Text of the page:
Gagnon says the video game is “just the invitation” to larger, open-ended inquiry projects. In the next year, Field Day plans to “scaffold” the experience by having kids who have played the game invent their own historical inquiry project about local history. “So all the principles of the game―how you track down evidence, how you corroborate evidence, how you find experts to interview, how you find primary sources―we want those things to transfer into how kids interact with their own neighborhoods and communities.”
The game brings to life a celebrated philosophy from the University of Wisconsin’s own history, the Wisconsin Idea, which declares that every family in the state benefit from the university’s teaching and research. UW–Madison and WPT worked closely with the Wisconsin Department of Public Instruction and Wisconsin Historical Society to make sure “Jo Wilder and the Capitol Case” helps students learn, and teachers teach, across the state.
“I am glad for the friends and teachers we knew around the state who collaborated with us, and the new people who became part of our network through this project,” says Alyssa Tsagong, WPT’s director of education. “I think the game is beautiful and I am proud of the process we went through.”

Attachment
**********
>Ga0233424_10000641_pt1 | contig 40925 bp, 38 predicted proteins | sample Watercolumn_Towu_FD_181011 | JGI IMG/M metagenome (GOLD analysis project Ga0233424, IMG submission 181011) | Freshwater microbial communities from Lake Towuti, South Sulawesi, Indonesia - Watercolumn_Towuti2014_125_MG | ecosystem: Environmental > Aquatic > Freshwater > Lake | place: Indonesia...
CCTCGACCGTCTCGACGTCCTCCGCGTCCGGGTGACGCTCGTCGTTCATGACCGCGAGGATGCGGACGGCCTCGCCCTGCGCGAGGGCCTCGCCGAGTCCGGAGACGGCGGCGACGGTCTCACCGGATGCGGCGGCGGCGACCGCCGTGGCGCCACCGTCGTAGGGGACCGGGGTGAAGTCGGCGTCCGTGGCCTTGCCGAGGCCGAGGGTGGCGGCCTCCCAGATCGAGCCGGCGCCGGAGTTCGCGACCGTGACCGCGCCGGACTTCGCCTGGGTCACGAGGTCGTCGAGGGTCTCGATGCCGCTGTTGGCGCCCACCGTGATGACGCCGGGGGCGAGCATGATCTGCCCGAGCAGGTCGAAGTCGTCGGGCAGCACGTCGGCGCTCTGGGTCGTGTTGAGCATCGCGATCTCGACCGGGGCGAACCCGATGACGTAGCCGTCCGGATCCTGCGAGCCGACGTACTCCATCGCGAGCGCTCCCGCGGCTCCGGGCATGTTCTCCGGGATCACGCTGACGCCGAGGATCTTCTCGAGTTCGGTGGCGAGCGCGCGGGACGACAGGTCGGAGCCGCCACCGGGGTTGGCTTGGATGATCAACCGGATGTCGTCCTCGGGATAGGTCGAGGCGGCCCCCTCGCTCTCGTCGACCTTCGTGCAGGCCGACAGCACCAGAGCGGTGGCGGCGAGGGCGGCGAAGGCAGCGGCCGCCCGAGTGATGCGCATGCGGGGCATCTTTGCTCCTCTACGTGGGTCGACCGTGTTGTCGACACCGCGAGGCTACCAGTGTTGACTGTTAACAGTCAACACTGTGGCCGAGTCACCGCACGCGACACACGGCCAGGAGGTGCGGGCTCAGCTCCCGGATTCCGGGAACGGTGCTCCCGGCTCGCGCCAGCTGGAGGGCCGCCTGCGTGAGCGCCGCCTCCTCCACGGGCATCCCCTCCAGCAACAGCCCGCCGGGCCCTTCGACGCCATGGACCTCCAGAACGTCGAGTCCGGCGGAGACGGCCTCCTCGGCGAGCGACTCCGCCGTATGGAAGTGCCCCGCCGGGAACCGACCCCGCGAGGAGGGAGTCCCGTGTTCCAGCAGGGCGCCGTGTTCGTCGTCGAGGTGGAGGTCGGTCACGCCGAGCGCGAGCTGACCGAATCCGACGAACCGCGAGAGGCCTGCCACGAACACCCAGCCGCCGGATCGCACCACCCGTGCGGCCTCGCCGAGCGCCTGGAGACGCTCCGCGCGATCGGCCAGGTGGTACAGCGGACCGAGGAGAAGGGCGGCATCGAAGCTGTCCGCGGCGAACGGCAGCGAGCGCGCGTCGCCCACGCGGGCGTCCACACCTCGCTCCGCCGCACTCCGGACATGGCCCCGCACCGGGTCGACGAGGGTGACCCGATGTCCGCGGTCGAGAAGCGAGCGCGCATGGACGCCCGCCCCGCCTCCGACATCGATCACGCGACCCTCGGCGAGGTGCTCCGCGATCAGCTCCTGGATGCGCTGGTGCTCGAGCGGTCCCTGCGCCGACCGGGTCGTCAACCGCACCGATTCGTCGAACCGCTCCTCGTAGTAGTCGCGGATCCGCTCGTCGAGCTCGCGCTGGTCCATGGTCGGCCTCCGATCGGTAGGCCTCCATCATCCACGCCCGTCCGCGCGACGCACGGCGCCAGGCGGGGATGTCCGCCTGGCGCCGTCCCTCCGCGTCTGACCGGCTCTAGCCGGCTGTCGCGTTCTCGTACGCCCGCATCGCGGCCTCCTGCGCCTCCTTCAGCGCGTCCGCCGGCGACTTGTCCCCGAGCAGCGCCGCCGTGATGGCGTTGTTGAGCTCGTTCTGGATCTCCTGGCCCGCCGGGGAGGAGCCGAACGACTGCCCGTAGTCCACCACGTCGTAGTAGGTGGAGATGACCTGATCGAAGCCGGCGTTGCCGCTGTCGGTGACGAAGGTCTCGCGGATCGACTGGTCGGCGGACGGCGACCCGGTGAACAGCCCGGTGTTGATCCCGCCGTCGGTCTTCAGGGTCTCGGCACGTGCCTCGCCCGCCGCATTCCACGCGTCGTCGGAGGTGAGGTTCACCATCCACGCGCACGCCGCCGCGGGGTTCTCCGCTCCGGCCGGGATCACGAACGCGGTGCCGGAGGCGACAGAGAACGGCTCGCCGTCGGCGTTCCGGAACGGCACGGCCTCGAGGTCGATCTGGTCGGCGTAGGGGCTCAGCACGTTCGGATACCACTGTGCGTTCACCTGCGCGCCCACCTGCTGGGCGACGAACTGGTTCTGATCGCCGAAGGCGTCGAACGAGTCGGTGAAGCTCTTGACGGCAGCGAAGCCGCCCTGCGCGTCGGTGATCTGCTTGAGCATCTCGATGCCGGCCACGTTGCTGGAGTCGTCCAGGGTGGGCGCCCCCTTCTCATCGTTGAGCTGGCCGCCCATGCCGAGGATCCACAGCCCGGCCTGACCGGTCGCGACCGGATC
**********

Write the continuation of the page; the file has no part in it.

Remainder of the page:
Boyd Roessler is an alum of UW─Madison’s School of Education who teaches math, science and social studies at Hillcrest School in Waukesha. He opted to join the cohort of game creators because he was impressed by WPT’s commitment to educational activities and outreach, and intrigued by Field Day’s inquiry approach.
“What I was most excited about was that they wanted to teach the process of historical inquiry through the game, and I always try to teach social studies through an inquiry process, where students ask questions, gather evidence and make predictions.” He says it’s not the easiest way to teach, but it is the most engaging.
Through the Field Day game fellowship, Roessler found his flock. “It was very rewarding to work with other third-, fourth- and fifth-grade teachers throughout the state who have the same teaching philosophy and share my interests and goals.”
In the end, teachers improved their teaching, missing badgers came home and the Wisconsin Idea lives on.